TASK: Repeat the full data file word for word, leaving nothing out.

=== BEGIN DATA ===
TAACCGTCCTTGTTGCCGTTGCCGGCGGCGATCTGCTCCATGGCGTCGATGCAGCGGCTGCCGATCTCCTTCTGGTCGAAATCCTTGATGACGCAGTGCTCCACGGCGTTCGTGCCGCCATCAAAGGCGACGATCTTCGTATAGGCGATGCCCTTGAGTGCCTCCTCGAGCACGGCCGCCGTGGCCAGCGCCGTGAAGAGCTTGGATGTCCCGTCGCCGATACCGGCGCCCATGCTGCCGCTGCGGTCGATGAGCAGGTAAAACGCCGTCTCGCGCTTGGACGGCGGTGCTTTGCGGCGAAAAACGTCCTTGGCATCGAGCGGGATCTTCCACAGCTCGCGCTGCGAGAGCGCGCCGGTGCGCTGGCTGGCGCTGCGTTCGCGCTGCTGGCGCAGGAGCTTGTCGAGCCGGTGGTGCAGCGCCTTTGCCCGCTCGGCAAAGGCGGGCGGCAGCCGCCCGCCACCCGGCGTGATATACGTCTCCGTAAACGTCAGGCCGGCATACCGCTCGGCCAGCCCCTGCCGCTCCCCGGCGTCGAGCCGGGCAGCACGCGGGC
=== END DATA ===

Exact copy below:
TAACCGTCCTTGTTGCCGTTGCCGGCGGCGATCTGCTCCATGGCGTCGATGCAGCGGCTGCCGATCTCCTTCTGGTCGAAATCCTTGATGACGCAGTGCTCCACGGCGTTCGTGCCGCCATCAAAGGCGACGATCTTCGTATAGGCGATGCCCTTGAGTGCCTCCTCGAGCACGGCCGCCGTGGCCAGCGCCGTGAAGAGCTTGGATGTCCCGTCGCCGATACCGGCGCCCATGCTGCCGCTGCGGTCGATGAGCAGGTAAAACGCCGTCTCGCGCTTGGACGGCGGTGCTTTGCGGCGAAAAACGTCCTTGGCATCGAGCGGGATCTTCCACAGCTCGCGCTGCGAGAGCGCGCCGGTGCGCTGGCTGGCGCTGCGTTCGCGCTGCTGGCGCAGGAGCTTGTCGAGCCGGTGGTGCAGCGCCTTTGCCCGCTCGGCAAAGGCGGGCGGCAGCCGCCCGCCACCCGGCGTGATATACGTCTCCGTAAACGTCAGGCCGGCATACCGCTCGGCCAGCCCCTGCCGCTCCCCGGCGTCGAGCCGGGCAGCACGCGGGC